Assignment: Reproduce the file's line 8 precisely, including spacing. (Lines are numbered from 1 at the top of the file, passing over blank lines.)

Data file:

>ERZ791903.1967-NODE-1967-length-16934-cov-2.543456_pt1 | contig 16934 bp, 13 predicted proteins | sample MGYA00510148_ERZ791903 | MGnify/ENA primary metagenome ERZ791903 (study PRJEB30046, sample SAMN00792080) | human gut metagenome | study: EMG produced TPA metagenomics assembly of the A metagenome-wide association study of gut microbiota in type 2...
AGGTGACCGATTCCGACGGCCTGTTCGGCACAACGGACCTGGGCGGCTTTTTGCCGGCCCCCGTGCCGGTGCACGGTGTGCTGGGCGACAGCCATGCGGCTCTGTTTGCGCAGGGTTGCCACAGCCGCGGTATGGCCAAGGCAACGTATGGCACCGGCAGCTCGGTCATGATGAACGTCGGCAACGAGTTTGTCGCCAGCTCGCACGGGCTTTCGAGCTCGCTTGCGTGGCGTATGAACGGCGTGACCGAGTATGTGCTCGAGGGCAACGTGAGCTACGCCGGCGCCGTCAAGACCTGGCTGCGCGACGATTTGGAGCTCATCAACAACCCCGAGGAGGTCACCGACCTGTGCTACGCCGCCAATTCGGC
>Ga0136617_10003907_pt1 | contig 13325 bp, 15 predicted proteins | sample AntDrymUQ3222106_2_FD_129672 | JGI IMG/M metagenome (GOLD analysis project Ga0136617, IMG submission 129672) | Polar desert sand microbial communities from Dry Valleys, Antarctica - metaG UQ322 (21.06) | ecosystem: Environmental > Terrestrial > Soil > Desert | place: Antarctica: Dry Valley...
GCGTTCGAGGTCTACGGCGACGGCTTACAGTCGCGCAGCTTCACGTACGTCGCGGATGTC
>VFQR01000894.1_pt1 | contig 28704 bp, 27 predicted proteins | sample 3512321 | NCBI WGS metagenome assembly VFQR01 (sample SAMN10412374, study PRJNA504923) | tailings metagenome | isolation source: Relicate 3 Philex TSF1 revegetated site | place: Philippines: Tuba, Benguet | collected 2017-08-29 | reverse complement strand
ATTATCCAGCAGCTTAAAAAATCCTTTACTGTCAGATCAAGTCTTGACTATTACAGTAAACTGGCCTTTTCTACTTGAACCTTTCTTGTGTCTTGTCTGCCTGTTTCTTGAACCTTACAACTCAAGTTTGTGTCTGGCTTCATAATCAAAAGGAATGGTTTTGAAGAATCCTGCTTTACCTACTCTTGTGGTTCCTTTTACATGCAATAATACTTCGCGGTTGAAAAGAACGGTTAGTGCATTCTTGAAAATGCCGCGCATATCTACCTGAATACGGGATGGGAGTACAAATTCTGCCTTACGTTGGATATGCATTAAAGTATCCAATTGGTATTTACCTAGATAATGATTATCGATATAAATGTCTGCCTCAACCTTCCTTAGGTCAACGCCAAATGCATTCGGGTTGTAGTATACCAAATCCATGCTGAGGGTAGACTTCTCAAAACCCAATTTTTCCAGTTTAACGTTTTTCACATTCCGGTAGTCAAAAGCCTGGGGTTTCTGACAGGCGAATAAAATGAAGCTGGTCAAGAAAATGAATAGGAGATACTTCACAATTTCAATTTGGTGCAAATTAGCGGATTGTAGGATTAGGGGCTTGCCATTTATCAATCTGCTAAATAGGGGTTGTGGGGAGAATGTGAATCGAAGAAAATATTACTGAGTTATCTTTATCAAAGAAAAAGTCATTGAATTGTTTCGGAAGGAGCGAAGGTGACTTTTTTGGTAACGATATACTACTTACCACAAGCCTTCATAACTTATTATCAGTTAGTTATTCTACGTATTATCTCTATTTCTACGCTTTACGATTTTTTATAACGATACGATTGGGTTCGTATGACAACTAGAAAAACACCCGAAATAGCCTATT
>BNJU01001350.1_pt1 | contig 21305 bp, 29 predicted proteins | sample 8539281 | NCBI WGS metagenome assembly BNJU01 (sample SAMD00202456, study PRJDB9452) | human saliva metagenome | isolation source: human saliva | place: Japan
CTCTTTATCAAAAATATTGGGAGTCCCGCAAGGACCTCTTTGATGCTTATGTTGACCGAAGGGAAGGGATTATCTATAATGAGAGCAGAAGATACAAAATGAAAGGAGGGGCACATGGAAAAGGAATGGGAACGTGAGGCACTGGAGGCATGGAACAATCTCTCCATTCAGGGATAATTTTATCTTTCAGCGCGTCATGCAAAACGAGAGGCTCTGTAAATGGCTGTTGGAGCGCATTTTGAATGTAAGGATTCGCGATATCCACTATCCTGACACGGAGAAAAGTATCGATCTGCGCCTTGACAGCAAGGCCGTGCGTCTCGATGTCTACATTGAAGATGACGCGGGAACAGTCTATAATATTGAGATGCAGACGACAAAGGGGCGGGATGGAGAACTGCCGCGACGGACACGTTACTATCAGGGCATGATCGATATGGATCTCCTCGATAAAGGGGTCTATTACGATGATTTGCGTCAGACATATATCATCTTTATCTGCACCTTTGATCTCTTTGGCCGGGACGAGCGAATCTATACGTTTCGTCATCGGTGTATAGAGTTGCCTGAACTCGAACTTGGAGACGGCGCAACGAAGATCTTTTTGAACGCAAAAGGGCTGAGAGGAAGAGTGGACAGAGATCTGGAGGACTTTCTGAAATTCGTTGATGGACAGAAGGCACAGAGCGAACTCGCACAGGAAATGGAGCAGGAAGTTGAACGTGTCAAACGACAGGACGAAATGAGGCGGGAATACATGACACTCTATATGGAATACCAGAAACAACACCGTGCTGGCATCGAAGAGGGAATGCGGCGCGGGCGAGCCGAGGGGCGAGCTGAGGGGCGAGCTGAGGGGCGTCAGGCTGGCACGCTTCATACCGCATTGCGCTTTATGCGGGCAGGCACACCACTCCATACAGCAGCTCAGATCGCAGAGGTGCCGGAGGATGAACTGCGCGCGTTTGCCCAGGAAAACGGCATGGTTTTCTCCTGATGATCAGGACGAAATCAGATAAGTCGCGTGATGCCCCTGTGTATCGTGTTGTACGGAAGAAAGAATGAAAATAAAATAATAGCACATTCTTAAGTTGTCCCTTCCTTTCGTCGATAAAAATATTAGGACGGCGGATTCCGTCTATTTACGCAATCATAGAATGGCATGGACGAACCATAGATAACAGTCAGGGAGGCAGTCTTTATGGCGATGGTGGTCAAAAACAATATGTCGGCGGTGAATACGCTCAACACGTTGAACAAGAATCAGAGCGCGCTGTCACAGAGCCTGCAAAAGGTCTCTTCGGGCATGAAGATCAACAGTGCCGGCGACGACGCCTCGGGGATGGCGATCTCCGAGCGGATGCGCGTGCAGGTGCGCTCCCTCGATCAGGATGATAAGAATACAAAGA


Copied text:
CTCTTTATCAAAAATATTGGGAGTCCCGCAAGGACCTCTTTGATGCTTATGTTGACCGAAGGGAAGGGATTATCTATAATGAGAGCAGAAGATACAAAATGAAAGGAGGGGCACATGGAAAAGGAATGGGAACGTGAGGCACTGGAGGCATGGAACAATCTCTCCATTCAGGGATAATTTTATCTTTCAGCGCGTCATGCAAAACGAGAGGCTCTGTAAATGGCTGTTGGAGCGCATTTTGAATGTAAGGATTCGCGATATCCACTATCCTGACACGGAGAAAAGTATCGATCTGCGCCTTGACAGCAAGGCCGTGCGTCTCGATGTCTACATTGAAGATGACGCGGGAACAGTCTATAATATTGAGATGCAGACGACAAAGGGGCGGGATGGAGAACTGCCGCGACGGACACGTTACTATCAGGGCATGATCGATATGGATCTCCTCGATAAAGGGGTCTATTACGATGATTTGCGTCAGACATATATCATCTTTATCTGCACCTTTGATCTCTTTGGCCGGGACGAGCGAATCTATACGTTTCGTCATCGGTGTATAGAGTTGCCTGAACTCGAACTTGGAGACGGCGCAACGAAGATCTTTTTGAACGCAAAAGGGCTGAGAGGAAGAGTGGACAGAGATCTGGAGGACTTTCTGAAATTCGTTGATGGACAGAAGGCACAGAGCGAACTCGCACAGGAAATGGAGCAGGAAGTTGAACGTGTCAAACGACAGGACGAAATGAGGCGGGAATACATGACACTCTATATGGAATACCAGAAACAACACCGTGCTGGCATCGAAGAGGGAATGCGGCGCGGGCGAGCCGAGGGGCGAGCTGAGGGGCGAGCTGAGGGGCGTCAGGCTGGCACGCTTCATACCGCATTGCGCTTTATGCGGGCAGGCACACCACTCCATACAGCAGCTCAGATCGCAGAGGTGCCGGAGGATGAACTGCGCGCGTTTGCCCAGGAAAACGGCATGGTTTTCTCCTGATGATCAGGACGAAATCAGATAAGTCGCGTGATGCCCCTGTGTATCGTGTTGTACGGAAGAAAGAATGAAAATAAAATAATAGCACATTCTTAAGTTGTCCCTTCCTTTCGTCGATAAAAATATTAGGACGGCGGATTCCGTCTATTTACGCAATCATAGAATGGCATGGACGAACCATAGATAACAGTCAGGGAGGCAGTCTTTATGGCGATGGTGGTCAAAAACAATATGTCGGCGGTGAATACGCTCAACACGTTGAACAAGAATCAGAGCGCGCTGTCACAGAGCCTGCAAAAGGTCTCTTCGGGCATGAAGATCAACAGTGCCGGCGACGACGCCTCGGGGATGGCGATCTCCGAGCGGATGCGCGTGCAGGTGCGCTCCCTCGATCAGGATGATAAGAATACAAAGA